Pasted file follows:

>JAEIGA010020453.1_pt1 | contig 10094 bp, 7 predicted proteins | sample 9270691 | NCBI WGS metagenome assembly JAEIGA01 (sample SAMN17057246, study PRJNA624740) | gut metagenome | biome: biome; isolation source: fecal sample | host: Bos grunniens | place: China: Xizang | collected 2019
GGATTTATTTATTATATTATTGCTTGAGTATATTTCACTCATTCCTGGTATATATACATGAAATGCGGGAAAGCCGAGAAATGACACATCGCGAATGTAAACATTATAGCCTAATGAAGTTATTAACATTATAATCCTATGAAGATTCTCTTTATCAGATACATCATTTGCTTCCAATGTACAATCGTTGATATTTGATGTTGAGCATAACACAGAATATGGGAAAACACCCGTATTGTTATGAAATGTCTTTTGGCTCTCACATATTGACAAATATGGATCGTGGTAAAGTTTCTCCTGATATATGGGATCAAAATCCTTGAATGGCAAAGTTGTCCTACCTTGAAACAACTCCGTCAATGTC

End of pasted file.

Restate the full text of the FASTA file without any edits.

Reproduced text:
>JAEIGA010020453.1_pt1 | contig 10094 bp, 7 predicted proteins | sample 9270691 | NCBI WGS metagenome assembly JAEIGA01 (sample SAMN17057246, study PRJNA624740) | gut metagenome | biome: biome; isolation source: fecal sample | host: Bos grunniens | place: China: Xizang | collected 2019
GGATTTATTTATTATATTATTGCTTGAGTATATTTCACTCATTCCTGGTATATATACATGAAATGCGGGAAAGCCGAGAAATGACACATCGCGAATGTAAACATTATAGCCTAATGAAGTTATTAACATTATAATCCTATGAAGATTCTCTTTATCAGATACATCATTTGCTTCCAATGTACAATCGTTGATATTTGATGTTGAGCATAACACAGAATATGGGAAAACACCCGTATTGTTATGAAATGTCTTTTGGCTCTCACATATTGACAAATATGGATCGTGGTAAAGTTTCTCCTGATATATGGGATCAAAATCCTTGAATGGCAAAGTTGTCCTACCTTGAAACAACTCCGTCAATGTC